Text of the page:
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Raspberry_Pi_35332544_05_1CNet Rich Brown has a hands-on preview of the Raspberry Pi $35 computer. Powered by a system-on-a-chip that gives it the same computing power as an iPhone 3G, the device boots from a distribution of Linux downloaded onto an SD card, and uses USB or network-connected drives as storage.

Part of the fun of Pi ownership so far seems to be discovering what others have done with the system, and then trying it out for yourself. In addition to the discussion board linked above, the Raspberry Pi Foundation has its own forum with hundreds of posts covering support issues, projects to try, and general user chatter. You can also type "Raspberry Pi" into your search engine of choice and you’ll uncover a vibrant community of hobbyists and hackers.

One of those hobbyists might be ChromeOS hacker Hexxeh who has produced an officially-approved port of Google’s Chromium OS to the Pi—still a work in progress at this point, without an actual user interface. But it shows the potential of the system for easy hackability, at any rate. (Found via Engadget.)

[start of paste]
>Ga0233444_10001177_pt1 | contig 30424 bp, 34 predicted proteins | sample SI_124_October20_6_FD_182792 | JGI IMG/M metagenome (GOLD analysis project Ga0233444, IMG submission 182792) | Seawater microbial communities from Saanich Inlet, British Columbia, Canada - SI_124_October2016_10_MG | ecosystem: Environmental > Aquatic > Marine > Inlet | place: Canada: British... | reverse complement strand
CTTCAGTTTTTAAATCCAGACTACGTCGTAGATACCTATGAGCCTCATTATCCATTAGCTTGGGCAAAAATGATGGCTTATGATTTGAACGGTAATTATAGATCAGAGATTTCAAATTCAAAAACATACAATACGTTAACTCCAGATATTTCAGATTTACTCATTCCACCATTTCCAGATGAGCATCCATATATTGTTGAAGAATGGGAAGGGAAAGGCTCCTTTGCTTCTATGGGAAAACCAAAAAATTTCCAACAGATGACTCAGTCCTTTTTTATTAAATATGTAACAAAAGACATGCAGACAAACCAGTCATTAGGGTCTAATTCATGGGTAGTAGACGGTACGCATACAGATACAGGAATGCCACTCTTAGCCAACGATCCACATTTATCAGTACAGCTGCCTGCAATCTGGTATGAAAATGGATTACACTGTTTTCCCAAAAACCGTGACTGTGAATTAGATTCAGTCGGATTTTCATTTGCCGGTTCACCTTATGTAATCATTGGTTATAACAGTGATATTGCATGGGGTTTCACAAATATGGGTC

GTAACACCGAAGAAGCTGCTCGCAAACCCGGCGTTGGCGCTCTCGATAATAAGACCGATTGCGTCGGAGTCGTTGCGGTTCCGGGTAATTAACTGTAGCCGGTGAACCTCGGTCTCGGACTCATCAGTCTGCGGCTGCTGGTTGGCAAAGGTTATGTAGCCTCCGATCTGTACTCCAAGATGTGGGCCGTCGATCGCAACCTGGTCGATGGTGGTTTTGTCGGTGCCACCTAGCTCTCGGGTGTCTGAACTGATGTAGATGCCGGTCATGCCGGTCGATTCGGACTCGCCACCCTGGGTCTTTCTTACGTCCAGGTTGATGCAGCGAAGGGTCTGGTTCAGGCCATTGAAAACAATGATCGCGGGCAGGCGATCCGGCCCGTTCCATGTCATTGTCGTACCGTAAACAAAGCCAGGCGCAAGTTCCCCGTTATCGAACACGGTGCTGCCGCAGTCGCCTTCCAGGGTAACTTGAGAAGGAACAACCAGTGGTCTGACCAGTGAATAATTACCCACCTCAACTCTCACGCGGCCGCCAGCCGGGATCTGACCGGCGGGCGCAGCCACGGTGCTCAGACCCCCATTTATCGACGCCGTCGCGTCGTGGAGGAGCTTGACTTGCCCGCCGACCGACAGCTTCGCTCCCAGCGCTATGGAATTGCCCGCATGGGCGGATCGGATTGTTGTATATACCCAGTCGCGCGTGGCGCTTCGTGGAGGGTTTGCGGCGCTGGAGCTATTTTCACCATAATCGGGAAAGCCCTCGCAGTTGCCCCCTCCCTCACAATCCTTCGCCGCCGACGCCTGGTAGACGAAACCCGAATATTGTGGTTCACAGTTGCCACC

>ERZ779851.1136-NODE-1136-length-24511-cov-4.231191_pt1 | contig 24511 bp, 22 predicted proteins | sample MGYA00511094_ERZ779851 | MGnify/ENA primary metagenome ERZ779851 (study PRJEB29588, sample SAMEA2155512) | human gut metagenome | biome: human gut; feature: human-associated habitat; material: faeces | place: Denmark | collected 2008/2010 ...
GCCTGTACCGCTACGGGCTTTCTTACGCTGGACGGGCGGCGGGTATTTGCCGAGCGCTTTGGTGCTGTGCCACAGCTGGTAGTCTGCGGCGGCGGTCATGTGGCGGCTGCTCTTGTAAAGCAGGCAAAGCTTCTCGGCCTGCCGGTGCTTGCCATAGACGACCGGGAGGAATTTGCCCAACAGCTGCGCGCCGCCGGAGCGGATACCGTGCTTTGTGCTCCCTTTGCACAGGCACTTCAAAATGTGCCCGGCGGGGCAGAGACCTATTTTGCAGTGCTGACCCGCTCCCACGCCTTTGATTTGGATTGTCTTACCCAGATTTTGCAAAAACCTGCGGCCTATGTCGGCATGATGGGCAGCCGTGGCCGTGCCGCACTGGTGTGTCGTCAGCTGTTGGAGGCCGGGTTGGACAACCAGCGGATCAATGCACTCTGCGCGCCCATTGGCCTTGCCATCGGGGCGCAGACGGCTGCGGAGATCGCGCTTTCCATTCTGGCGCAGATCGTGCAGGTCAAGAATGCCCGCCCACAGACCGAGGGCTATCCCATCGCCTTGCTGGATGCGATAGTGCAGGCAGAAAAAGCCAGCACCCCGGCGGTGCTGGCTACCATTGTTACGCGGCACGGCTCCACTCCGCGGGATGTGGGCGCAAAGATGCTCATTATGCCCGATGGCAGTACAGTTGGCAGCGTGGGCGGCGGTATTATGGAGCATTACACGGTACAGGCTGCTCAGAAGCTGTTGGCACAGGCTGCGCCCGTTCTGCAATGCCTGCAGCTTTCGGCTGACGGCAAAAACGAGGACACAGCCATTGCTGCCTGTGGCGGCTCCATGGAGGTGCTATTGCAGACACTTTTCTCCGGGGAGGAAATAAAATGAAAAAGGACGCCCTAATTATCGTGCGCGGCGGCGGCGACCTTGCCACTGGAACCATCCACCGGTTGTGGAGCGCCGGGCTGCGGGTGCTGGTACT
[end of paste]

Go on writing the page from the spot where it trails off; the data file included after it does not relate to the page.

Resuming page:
Brown noted that the GUI can be a little sluggish to respond, but given the $35 price it’s not really fair to complain. Though he hadn’t gotten to try it out for very long at the time of writing the article, he  anticipates trying the Pi out some more over the next few days to see how well it works.

As I’ve said before, the Pi could be quite useful for e-book readers. Quite aside from the possibility of rolling your own tablet if you can get your hands on a decently cheap display, or using a TV as a network-based e-reader if that’s all you have, the Pi seems to offer promise for those looking for an inexpensive way to manage their e-book libraries without paying for a full-sized computer. Add a $10 laptop USB hub and a memory stick, and you have a machine that could run Calibre and a place to store your library.

 
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